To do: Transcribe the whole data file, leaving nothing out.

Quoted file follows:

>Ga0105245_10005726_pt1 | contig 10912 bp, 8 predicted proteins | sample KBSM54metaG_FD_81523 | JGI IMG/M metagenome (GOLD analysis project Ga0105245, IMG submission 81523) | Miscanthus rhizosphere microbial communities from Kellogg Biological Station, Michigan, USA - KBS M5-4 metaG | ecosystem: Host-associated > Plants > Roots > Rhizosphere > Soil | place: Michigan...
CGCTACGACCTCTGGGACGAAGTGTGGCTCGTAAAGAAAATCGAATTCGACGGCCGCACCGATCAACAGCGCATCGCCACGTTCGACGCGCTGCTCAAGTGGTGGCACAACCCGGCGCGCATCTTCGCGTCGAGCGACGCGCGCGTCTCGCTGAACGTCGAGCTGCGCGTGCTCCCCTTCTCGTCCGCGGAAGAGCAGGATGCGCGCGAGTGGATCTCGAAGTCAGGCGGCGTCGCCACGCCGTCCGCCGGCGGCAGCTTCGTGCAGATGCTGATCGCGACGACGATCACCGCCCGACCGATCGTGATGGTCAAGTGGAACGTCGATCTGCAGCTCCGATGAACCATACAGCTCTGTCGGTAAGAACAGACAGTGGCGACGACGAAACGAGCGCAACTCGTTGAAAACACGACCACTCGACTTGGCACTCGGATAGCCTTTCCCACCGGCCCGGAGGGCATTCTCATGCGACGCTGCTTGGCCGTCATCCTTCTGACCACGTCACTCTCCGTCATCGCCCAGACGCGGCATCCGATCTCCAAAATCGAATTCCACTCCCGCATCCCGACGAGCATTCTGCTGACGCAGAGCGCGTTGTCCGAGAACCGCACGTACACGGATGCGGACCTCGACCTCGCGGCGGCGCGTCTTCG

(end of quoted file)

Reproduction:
>Ga0105245_10005726_pt1 | contig 10912 bp, 8 predicted proteins | sample KBSM54metaG_FD_81523 | JGI IMG/M metagenome (GOLD analysis project Ga0105245, IMG submission 81523) | Miscanthus rhizosphere microbial communities from Kellogg Biological Station, Michigan, USA - KBS M5-4 metaG | ecosystem: Host-associated > Plants > Roots > Rhizosphere > Soil | place: Michigan...
CGCTACGACCTCTGGGACGAAGTGTGGCTCGTAAAGAAAATCGAATTCGACGGCCGCACCGATCAACAGCGCATCGCCACGTTCGACGCGCTGCTCAAGTGGTGGCACAACCCGGCGCGCATCTTCGCGTCGAGCGACGCGCGCGTCTCGCTGAACGTCGAGCTGCGCGTGCTCCCCTTCTCGTCCGCGGAAGAGCAGGATGCGCGCGAGTGGATCTCGAAGTCAGGCGGCGTCGCCACGCCGTCCGCCGGCGGCAGCTTCGTGCAGATGCTGATCGCGACGACGATCACCGCCCGACCGATCGTGATGGTCAAGTGGAACGTCGATCTGCAGCTCCGATGAACCATACAGCTCTGTCGGTAAGAACAGACAGTGGCGACGACGAAACGAGCGCAACTCGTTGAAAACACGACCACTCGACTTGGCACTCGGATAGCCTTTCCCACCGGCCCGGAGGGCATTCTCATGCGACGCTGCTTGGCCGTCATCCTTCTGACCACGTCACTCTCCGTCATCGCCCAGACGCGGCATCCGATCTCCAAAATCGAATTCCACTCCCGCATCCCGACGAGCATTCTGCTGACGCAGAGCGCGTTGTCCGAGAACCGCACGTACACGGATGCGGACCTCGACCTCGCGGCGGCGCGTCTTCG